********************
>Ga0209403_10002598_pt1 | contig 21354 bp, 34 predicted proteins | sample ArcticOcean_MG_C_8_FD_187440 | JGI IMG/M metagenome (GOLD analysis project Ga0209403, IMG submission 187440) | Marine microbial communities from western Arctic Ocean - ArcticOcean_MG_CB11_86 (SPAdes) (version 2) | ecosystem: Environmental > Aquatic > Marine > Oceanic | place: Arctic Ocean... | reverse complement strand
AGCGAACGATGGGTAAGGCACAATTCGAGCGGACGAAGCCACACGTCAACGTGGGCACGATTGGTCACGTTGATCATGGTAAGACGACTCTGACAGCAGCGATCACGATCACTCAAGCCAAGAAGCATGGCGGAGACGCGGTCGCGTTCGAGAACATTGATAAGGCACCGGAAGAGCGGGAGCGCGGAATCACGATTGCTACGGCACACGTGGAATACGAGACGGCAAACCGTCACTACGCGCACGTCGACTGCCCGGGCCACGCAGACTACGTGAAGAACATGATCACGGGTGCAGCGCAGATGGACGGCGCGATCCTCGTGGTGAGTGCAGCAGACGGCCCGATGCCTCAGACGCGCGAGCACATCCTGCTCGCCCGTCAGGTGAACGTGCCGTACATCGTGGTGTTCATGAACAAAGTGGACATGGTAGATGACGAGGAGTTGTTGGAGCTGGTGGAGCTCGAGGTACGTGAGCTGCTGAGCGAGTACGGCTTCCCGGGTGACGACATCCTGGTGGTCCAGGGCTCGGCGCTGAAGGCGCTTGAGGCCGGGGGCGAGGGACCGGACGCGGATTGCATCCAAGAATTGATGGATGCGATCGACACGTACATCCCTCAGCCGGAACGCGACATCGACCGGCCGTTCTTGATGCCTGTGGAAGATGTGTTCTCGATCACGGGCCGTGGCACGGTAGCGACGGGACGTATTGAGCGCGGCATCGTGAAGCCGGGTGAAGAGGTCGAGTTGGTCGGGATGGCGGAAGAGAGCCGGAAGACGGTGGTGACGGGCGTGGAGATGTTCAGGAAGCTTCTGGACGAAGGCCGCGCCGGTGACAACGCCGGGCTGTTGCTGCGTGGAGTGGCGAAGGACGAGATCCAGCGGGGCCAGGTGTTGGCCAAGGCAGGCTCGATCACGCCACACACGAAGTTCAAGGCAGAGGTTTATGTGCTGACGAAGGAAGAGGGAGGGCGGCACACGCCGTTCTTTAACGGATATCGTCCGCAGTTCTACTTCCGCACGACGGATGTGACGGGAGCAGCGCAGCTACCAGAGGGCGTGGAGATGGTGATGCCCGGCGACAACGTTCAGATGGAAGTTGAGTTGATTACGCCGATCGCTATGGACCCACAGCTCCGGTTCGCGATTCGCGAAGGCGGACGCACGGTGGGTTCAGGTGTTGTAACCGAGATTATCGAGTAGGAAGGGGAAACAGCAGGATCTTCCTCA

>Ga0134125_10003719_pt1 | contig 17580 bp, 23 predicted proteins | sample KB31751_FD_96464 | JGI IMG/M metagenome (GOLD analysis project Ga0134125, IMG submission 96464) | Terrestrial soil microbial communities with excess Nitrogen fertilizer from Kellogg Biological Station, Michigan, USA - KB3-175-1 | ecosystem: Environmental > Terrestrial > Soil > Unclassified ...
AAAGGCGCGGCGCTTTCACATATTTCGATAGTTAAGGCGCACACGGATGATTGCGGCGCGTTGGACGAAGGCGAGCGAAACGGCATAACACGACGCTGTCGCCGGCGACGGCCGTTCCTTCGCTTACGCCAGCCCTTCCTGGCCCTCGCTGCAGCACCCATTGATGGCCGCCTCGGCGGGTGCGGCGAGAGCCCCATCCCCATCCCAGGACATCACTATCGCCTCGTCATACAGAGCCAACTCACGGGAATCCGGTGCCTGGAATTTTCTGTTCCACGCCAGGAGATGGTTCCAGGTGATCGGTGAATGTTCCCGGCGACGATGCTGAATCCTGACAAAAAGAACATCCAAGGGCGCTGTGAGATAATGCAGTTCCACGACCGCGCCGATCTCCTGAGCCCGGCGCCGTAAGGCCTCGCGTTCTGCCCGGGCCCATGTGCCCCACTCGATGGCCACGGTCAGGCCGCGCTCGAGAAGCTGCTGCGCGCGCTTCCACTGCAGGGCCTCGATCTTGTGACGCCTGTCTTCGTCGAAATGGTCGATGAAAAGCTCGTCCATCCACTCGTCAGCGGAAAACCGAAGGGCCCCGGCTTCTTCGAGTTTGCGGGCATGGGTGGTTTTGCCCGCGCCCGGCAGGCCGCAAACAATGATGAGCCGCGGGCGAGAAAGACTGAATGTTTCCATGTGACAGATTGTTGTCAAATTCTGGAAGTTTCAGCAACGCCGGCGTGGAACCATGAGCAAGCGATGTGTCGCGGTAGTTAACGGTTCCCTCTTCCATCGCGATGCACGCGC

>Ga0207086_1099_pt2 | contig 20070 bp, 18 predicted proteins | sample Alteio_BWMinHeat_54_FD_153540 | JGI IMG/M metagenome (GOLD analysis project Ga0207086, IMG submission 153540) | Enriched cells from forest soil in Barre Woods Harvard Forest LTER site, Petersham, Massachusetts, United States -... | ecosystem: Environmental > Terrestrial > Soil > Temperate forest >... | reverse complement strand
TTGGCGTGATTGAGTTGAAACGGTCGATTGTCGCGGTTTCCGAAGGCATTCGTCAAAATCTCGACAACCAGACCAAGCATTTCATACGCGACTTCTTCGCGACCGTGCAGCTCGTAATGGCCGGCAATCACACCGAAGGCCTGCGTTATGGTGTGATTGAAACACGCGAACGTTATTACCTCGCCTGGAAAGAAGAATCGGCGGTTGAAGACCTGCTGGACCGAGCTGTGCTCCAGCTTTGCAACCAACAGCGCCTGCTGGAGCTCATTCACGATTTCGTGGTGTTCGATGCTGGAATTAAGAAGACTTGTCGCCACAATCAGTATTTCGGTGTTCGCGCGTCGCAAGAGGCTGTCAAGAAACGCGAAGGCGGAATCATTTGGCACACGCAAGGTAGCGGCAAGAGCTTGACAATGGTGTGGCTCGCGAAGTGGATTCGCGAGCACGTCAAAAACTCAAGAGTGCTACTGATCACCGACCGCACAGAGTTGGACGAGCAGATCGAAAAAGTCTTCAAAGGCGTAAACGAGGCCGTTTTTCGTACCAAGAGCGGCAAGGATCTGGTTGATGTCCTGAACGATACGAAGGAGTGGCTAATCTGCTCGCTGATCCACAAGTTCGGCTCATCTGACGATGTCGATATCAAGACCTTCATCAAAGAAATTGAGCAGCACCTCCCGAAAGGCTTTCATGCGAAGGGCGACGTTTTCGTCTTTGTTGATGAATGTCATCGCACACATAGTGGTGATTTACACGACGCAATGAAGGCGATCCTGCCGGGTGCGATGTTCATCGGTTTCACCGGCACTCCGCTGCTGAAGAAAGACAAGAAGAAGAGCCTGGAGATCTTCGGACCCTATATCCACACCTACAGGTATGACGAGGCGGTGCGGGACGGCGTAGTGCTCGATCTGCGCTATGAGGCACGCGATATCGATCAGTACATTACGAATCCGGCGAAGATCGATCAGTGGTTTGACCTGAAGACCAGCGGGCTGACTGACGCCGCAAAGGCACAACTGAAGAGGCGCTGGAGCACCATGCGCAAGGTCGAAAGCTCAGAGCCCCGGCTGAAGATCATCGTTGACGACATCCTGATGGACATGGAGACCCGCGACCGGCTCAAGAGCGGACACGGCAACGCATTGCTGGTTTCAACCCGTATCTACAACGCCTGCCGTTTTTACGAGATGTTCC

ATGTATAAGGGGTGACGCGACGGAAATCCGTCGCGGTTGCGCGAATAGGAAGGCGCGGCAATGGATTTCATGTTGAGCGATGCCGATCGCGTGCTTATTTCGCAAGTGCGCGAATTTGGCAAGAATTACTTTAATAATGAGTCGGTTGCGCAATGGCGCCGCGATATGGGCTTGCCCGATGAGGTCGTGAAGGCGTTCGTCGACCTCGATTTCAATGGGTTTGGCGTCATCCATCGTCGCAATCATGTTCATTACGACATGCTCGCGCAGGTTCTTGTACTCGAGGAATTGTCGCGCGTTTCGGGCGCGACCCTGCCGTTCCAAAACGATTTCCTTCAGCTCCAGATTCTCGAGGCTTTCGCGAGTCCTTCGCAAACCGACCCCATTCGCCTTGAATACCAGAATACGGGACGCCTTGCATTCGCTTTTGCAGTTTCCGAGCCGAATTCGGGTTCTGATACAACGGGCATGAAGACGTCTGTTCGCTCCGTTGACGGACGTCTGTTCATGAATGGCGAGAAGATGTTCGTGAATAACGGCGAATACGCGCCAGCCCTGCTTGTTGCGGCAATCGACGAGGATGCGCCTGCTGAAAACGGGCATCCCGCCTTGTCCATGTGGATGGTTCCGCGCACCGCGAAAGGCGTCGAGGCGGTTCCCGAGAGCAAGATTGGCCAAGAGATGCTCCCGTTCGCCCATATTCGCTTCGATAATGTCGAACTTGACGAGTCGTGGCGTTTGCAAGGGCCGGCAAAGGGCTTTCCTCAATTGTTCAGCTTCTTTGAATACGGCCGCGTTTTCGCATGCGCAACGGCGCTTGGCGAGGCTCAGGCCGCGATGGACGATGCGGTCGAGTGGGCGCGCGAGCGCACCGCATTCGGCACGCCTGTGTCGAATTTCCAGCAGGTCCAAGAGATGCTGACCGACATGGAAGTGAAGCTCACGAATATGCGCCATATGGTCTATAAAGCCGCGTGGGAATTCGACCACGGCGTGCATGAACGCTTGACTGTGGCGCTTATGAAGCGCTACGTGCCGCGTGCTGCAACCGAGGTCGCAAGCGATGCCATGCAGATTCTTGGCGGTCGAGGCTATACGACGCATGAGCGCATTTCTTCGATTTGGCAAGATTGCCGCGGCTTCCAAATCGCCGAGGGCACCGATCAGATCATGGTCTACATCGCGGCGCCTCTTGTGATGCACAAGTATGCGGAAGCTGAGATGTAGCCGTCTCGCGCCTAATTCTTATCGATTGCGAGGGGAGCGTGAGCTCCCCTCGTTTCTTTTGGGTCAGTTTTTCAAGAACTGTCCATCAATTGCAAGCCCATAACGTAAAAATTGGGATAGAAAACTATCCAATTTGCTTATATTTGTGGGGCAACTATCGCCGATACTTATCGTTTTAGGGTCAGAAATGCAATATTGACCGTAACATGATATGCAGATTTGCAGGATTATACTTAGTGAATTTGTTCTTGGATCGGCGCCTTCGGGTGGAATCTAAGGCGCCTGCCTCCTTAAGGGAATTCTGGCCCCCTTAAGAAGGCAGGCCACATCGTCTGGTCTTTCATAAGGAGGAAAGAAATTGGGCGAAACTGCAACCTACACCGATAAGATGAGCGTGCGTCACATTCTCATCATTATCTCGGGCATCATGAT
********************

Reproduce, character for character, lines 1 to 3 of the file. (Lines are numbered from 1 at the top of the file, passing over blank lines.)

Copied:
>Ga0209403_10002598_pt1 | contig 21354 bp, 34 predicted proteins | sample ArcticOcean_MG_C_8_FD_187440 | JGI IMG/M metagenome (GOLD analysis project Ga0209403, IMG submission 187440) | Marine microbial communities from western Arctic Ocean - ArcticOcean_MG_CB11_86 (SPAdes) (version 2) | ecosystem: Environmental > Aquatic > Marine > Oceanic | place: Arctic Ocean... | reverse complement strand
AGCGAACGATGGGTAAGGCACAATTCGAGCGGACGAAGCCACACGTCAACGTGGGCACGATTGGTCACGTTGATCATGGTAAGACGACTCTGACAGCAGCGATCACGATCACTCAAGCCAAGAAGCATGGCGGAGACGCGGTCGCGTTCGAGAACATTGATAAGGCACCGGAAGAGCGGGAGCGCGGAATCACGATTGCTACGGCACACGTGGAATACGAGACGGCAAACCGTCACTACGCGCACGTCGACTGCCCGGGCCACGCAGACTACGTGAAGAACATGATCACGGGTGCAGCGCAGATGGACGGCGCGATCCTCGTGGTGAGTGCAGCAGACGGCCCGATGCCTCAGACGCGCGAGCACATCCTGCTCGCCCGTCAGGTGAACGTGCCGTACATCGTGGTGTTCATGAACAAAGTGGACATGGTAGATGACGAGGAGTTGTTGGAGCTGGTGGAGCTCGAGGTACGTGAGCTGCTGAGCGAGTACGGCTTCCCGGGTGACGACATCCTGGTGGTCCAGGGCTCGGCGCTGAAGGCGCTTGAGGCCGGGGGCGAGGGACCGGACGCGGATTGCATCCAAGAATTGATGGATGCGATCGACACGTACATCCCTCAGCCGGAACGCGACATCGACCGGCCGTTCTTGATGCCTGTGGAAGATGTGTTCTCGATCACGGGCCGTGGCACGGTAGCGACGGGACGTATTGAGCGCGGCATCGTGAAGCCGGGTGAAGAGGTCGAGTTGGTCGGGATGGCGGAAGAGAGCCGGAAGACGGTGGTGACGGGCGTGGAGATGTTCAGGAAGCTTCTGGACGAAGGCCGCGCCGGTGACAACGCCGGGCTGTTGCTGCGTGGAGTGGCGAAGGACGAGATCCAGCGGGGCCAGGTGTTGGCCAAGGCAGGCTCGATCACGCCACACACGAAGTTCAAGGCAGAGGTTTATGTGCTGACGAAGGAAGAGGGAGGGCGGCACACGCCGTTCTTTAACGGATATCGTCCGCAGTTCTACTTCCGCACGACGGATGTGACGGGAGCAGCGCAGCTACCAGAGGGCGTGGAGATGGTGATGCCCGGCGACAACGTTCAGATGGAAGTTGAGTTGATTACGCCGATCGCTATGGACCCACAGCTCCGGTTCGCGATTCGCGAAGGCGGACGCACGGTGGGTTCAGGTGTTGTAACCGAGATTATCGAGTAGGAAGGGGAAACAGCAGGATCTTCCTCA

>Ga0134125_10003719_pt1 | contig 17580 bp, 23 predicted proteins | sample KB31751_FD_96464 | JGI IMG/M metagenome (GOLD analysis project Ga0134125, IMG submission 96464) | Terrestrial soil microbial communities with excess Nitrogen fertilizer from Kellogg Biological Station, Michigan, USA - KB3-175-1 | ecosystem: Environmental > Terrestrial > Soil > Unclassified ...